The police's record on crime rates and detections in NI has been defended by Chief Constable Sir Hugh Orde.
Sir Hugh said the police were not complacent
Sir Hugh clashed with the DUP's Ian Paisley Junior during the first meeting of the new Policing Board.
He said crime had increased by 4% in the past 11 months but that: "Northern Ireland is still a safe place to live."
Responding to Mr Paisley's comment that the figures "were not good enough", Sir Hugh said the PSNI "was fit for purpose" and "not complacent".
The Policing Board was meeting in public for the first time since it was reconstituted last month.
It is an independent body made up of 19 members to ensure an effective, efficient, accountable and impartial police service.
Sir Hugh said the crime increase, which had produced more than 3,000 victims, was mainly due to three factors:
- More than 1,300 offences previously not counted in crime statistics were now being included
- trouble following last September's controversial Whiterock Orange parade in west Belfast meant about 650 offences were registered
- there were 687 reported cases of domestic violence, which was a very large increase but a "positive" sign people felt more comfortable in reporting such offences.
Sir Hugh also faced questions about the police role in monitoring the movements of Trevor Hamilton, convicted of murdering Strabane pensioner Attracta Harron.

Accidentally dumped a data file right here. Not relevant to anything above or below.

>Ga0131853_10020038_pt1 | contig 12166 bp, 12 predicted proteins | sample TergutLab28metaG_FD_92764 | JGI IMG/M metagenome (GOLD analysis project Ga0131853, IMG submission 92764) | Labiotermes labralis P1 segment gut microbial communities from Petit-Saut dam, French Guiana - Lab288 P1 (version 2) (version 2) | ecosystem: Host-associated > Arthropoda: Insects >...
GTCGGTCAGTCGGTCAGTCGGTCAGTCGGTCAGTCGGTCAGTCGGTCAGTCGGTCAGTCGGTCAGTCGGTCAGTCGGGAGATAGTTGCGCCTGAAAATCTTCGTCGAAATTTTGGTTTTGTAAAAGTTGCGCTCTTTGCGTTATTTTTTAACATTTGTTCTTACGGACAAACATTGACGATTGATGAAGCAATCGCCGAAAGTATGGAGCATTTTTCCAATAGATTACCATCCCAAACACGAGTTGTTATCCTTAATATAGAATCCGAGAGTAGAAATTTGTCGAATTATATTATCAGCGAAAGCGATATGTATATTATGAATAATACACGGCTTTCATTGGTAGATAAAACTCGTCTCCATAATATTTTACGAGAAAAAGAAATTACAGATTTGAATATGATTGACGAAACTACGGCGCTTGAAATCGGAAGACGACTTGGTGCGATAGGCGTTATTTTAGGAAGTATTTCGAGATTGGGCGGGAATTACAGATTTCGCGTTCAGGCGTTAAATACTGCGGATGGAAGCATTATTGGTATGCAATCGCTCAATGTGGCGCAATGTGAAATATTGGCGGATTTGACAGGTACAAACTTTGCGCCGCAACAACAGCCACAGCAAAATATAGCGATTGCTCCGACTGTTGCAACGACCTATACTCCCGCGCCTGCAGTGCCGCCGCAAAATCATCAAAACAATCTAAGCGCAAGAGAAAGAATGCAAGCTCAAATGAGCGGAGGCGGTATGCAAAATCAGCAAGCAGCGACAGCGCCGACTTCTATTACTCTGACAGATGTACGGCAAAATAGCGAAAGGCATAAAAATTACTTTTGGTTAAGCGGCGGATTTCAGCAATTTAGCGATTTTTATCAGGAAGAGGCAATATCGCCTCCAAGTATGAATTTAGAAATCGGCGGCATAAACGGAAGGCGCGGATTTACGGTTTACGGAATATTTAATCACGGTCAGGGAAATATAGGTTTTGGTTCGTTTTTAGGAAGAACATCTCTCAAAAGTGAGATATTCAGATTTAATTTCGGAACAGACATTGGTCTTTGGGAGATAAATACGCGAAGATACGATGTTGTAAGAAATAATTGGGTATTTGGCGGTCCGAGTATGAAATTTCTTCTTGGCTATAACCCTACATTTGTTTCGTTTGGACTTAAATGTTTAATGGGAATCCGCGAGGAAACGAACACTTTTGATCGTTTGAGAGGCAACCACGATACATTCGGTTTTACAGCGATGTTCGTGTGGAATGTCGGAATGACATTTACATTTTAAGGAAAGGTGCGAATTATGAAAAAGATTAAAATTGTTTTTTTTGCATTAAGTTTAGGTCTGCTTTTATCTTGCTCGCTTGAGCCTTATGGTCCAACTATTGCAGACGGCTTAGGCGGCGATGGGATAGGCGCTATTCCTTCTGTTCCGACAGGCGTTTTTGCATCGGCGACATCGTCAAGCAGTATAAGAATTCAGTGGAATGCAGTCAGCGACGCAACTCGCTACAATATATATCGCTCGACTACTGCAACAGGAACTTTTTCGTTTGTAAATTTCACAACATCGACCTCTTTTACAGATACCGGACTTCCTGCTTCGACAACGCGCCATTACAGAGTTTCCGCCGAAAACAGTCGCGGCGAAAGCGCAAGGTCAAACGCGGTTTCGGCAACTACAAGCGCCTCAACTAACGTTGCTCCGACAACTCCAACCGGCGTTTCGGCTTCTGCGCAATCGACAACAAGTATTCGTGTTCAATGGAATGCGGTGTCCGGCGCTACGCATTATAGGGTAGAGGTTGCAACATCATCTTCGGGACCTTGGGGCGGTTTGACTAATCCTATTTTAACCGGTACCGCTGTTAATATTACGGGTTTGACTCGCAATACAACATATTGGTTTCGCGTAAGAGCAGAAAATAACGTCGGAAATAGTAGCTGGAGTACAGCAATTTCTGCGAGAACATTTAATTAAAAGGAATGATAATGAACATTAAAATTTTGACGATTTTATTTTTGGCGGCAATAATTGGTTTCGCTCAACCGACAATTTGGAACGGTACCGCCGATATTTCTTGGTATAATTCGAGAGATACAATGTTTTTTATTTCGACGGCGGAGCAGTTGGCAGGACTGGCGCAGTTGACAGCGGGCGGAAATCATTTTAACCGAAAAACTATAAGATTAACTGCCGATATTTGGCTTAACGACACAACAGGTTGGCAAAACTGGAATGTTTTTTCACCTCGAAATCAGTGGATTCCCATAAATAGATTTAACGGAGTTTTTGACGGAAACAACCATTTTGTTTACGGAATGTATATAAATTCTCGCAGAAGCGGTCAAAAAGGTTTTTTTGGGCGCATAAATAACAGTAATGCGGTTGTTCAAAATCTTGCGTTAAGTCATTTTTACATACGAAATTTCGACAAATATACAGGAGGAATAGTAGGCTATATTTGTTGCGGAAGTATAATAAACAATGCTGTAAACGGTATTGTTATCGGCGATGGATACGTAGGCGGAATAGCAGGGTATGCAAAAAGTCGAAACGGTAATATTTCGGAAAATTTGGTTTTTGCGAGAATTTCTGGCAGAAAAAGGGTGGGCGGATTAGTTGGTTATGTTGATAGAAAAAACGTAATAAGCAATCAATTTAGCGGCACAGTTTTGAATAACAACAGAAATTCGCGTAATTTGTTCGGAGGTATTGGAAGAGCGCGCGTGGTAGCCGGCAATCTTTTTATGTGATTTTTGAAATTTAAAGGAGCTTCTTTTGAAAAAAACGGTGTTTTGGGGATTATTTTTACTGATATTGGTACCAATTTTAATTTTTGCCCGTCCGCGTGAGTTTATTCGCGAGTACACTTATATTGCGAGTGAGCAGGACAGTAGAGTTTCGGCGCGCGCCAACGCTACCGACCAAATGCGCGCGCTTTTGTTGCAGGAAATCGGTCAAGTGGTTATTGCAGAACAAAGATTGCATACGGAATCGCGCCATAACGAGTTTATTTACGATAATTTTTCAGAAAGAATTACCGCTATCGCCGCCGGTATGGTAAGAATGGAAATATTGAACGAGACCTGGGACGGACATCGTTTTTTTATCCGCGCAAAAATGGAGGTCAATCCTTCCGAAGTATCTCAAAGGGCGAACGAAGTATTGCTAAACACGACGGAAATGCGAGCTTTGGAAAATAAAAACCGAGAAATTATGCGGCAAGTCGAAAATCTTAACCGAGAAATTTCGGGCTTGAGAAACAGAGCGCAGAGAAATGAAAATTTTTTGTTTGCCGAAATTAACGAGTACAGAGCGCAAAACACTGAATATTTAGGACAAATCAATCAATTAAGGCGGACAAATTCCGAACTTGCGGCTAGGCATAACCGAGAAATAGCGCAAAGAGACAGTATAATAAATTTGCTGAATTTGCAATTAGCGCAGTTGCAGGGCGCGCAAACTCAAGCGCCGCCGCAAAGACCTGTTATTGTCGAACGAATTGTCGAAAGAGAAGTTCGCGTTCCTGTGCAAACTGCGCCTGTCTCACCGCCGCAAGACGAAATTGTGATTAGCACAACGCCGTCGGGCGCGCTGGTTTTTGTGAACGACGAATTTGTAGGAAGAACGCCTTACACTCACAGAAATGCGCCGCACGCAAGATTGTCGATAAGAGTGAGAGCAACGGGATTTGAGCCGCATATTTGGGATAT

Mrs Harron, 65, was killed less than four months after Hamilton had been released from prison.
He had served a sentence for raping, assaulting and threatening to kill a woman.
Trevor Hamilton was convicted of murder last month
After he was sentenced, it emerged he was considered such a high risk to women he was one of the most closely monitored sex offenders in Northern Ireland.
The board was told that the PSNI did all it could in monitoring sex offenders and would continue to do so.
The death of Stephen Colwell in Ballynahinch was also raised.
Mr Colwell, 23, a father of one, was shot by police while driving a stolen car in Ballynahinch on 16 April.
Deputy Chief Constable Paul Leighton said it would be inappropriate to comment because investigators from Police Ombudsman Nuala O'Loan's office were examining the circumstances of the shooting.
Ulster Unionists stayed away from the meeting as part of a "selective boycott" over its membership.
Independent, non-elected representatives now outnumber political members of the authority.
The party has accused Northern Ireland Secretary Peter Hain of turning the organisation into a quango.
Neither of the UUP's two representatives, MLAs Fred Cobain and Danny Kennedy, attended.
A UUP spokesman would not confirm when they would attend.
He said: "If things come up which we deem to be crucial we will go on it. But it's our decision and at our discretion."